Selçuk and Ephesus, Turkey

I spent two very pleasant nights in a little hostel/guest house outside of Selçuk living the backpacker life among American and Australian travellers who sat up late around a bonfire drinking local beer and comparing all the other places they’ve traveled.  They were all really nice people and one group of them offered me a 6 hour lift in their rental car as I was leaving (I ended up going another way) but  I have generally found it a little hard to relate to my fellow American travelers, especially those who are just out for a week or two doing the visit more as a vacation than a visit and eager to tell me about the great hot springs they found two stops ago.  I guess I can regard the experience as yet another ethnographic study.

The main attraction of Selçuk, naturally  is the archaeological site of Ephesus (or Efes, to the Turks) so that is where we were all making our way.  I walked from the hostel taking a really beautiful back road path that the owner pointed out and spent the best part of a day wandering around the excavated site and appreciating the beauties if white marble against green hillsides.  Ephesus has a very long history – it was once a very important port and has been occupied since the bronze age.  It was a Greek city – Alexander the Great was welcomed there in triumph after his conquest of Persia – and then a Roman one – Antony lived there with Cleopatra for a while before they were defeated by Augustus at Actium in 31 BC .  Constantine rebuilt it following a destructive visit by the Goths in the 3rd century AD and Justinian (of Hagia Sophia fame) repaired earth quake damage in the 6th.  The silting up of its harbor (which is now 6km away) during the Byzantine era led to a decline and eventual abandonment with the locals carting off marble for their own construction purposes or to burn for lime and by the time the Seljuk Turks arrived to conquer it in 1090 it was an unimportant village and it was abandoned completely by the 15th century.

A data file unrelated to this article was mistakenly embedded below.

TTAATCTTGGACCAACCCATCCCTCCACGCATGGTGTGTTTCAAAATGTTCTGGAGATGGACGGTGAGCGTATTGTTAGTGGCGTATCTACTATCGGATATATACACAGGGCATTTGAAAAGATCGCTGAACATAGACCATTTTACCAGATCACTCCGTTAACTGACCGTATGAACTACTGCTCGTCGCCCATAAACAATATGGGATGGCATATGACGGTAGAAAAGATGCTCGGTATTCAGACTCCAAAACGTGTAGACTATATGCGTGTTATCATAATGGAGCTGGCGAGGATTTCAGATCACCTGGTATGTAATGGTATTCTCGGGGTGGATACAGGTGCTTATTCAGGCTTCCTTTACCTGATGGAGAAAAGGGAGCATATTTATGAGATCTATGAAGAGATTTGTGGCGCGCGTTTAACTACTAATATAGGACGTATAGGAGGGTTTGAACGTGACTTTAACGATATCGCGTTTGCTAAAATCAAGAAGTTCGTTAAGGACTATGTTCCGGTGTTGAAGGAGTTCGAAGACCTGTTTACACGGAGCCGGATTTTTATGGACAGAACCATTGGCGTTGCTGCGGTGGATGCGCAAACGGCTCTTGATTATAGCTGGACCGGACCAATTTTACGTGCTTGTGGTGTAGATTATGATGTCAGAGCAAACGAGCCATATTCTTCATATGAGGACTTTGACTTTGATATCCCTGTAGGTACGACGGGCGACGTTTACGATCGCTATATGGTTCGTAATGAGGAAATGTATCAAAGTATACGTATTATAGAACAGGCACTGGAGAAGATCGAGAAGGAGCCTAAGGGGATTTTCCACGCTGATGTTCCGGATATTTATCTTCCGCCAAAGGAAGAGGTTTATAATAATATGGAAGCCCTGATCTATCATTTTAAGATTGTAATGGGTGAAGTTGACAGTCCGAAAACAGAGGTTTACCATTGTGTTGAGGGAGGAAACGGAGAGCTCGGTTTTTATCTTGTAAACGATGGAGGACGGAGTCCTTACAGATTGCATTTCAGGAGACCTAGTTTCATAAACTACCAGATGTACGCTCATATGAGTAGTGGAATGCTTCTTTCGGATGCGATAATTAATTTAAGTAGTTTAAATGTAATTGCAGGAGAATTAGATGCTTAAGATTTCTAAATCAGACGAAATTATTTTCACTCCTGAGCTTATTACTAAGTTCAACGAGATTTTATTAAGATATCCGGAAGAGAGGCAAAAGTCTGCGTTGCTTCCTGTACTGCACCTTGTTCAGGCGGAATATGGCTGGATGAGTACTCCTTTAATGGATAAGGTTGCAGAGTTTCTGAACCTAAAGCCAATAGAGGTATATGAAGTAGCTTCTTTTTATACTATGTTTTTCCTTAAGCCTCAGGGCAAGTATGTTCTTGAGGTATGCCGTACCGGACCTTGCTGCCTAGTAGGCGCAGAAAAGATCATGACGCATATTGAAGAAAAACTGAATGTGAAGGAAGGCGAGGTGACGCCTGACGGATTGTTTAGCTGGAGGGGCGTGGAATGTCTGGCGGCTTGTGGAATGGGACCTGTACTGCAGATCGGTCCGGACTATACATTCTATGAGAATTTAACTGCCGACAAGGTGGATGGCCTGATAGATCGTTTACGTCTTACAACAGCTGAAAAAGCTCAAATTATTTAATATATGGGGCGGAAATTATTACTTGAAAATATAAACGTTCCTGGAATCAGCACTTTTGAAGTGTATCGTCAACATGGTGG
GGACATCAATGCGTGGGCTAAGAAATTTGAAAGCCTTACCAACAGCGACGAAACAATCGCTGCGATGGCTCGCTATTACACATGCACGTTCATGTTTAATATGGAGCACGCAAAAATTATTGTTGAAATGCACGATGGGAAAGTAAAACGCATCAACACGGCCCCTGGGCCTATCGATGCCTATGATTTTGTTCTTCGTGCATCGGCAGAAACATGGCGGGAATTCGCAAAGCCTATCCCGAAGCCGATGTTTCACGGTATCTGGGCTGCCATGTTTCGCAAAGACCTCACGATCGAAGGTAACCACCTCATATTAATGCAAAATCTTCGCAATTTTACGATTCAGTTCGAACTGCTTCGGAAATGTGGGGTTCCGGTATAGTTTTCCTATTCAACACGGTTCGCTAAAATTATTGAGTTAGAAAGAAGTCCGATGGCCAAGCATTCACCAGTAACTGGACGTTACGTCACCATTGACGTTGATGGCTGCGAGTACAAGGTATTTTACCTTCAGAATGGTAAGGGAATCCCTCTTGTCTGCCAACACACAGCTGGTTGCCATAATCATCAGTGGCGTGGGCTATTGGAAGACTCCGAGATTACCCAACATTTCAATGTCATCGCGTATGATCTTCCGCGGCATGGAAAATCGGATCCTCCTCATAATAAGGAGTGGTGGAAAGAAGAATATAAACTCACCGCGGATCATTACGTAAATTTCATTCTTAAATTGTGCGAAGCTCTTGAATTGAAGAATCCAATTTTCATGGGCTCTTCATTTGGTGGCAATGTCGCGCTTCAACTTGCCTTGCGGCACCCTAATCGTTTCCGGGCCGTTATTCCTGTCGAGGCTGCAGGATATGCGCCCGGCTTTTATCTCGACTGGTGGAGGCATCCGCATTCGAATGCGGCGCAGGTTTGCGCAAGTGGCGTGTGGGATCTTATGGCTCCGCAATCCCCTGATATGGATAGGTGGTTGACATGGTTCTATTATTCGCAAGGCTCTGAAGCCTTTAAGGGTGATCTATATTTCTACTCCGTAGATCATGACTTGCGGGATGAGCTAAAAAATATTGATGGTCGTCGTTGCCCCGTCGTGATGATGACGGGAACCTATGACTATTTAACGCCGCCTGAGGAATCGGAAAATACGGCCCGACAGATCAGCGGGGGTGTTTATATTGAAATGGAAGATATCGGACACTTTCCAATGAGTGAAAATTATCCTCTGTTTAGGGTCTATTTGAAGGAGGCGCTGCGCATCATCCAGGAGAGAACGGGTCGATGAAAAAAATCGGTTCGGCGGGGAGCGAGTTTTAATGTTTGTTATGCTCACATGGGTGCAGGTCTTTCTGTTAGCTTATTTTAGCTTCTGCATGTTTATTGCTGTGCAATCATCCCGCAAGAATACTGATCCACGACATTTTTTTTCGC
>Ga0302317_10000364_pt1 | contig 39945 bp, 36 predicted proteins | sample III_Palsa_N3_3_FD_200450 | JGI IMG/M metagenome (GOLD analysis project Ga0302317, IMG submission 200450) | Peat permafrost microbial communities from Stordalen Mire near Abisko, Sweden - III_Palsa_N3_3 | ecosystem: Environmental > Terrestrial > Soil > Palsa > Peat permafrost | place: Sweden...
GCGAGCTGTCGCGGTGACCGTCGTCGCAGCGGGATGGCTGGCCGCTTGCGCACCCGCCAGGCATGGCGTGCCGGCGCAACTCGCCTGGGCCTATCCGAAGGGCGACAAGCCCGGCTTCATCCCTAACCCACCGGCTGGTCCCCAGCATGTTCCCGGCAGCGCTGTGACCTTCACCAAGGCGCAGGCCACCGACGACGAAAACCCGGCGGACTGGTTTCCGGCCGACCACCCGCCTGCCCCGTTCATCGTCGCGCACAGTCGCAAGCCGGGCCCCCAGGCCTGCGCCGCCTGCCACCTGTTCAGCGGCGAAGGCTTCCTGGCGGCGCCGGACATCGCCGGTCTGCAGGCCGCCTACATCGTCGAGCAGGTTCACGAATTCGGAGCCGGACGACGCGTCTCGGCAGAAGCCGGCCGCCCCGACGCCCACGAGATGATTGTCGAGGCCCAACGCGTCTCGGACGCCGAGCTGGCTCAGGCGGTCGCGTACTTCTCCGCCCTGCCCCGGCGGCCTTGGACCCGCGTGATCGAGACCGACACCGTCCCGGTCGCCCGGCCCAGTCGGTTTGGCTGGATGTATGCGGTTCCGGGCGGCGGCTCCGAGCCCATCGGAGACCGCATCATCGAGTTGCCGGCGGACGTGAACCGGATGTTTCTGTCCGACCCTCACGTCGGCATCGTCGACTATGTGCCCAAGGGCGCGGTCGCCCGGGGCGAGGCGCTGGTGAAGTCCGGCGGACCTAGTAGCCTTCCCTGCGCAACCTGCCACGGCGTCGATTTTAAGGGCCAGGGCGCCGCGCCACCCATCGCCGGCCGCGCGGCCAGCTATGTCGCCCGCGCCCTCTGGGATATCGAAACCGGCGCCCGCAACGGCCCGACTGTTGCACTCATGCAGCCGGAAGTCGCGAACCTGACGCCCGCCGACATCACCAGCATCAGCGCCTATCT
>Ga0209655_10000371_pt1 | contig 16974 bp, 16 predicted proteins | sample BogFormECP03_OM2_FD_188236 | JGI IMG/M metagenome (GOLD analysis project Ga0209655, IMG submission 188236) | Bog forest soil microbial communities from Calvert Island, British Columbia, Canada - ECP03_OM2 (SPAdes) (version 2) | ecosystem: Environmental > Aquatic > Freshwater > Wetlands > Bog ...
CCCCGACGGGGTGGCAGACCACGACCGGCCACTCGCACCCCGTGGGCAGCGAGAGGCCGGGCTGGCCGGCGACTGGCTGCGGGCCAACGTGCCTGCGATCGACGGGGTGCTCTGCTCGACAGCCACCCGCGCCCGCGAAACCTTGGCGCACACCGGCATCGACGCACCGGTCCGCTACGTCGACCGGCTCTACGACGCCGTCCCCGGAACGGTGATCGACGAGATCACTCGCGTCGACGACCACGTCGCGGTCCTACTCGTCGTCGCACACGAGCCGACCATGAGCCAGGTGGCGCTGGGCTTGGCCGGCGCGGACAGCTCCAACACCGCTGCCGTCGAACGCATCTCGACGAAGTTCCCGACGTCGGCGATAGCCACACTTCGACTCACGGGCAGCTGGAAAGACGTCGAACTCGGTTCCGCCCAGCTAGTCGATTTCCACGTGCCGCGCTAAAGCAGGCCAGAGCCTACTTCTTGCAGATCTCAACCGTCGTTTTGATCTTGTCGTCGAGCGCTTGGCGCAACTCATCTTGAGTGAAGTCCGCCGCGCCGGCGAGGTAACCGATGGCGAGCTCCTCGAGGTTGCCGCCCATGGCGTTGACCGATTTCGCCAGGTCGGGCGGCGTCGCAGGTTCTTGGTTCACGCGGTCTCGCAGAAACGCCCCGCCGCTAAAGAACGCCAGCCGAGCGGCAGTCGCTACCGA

For modern purposes this was all to the good.  Contemporary residences and construction would mask or prevent archaeological excavation and might have lost much of the historical value of the site.  Excavation begun in the late 1800s and continuing today has unearthed an amazing amount of (mostly Roman era) buildings.  Most impressive of all is not the beautiful Library of Celsus facade but the Roman Terrace housing which is protected under a large roof structure and has some amazingly restored/preserved dwelling places complete with sub-floor heating structures in private houses, frescoed walls and mosaic floors on three levels.  I spent hours wandering around it and then sitting and sketching – I managed to create a pencil sketch I didn’t hate.  Its really been one of the highlights of the trip – far more impressive than any of the Roman sites I visited in Italy.

After I dragged myself out of the cool protection of the terrace housing I put up my umbrella against the blazing sun and walked out into early afternoon to find the site nearly empty of tourists – all gone away on their buses to get lunch in town or on to the next site  – so I wandered around for another few hours and then rode to town on a local minibus rather than walk the 4KM as I was out of water.  All in all, a splendid day of tourism.

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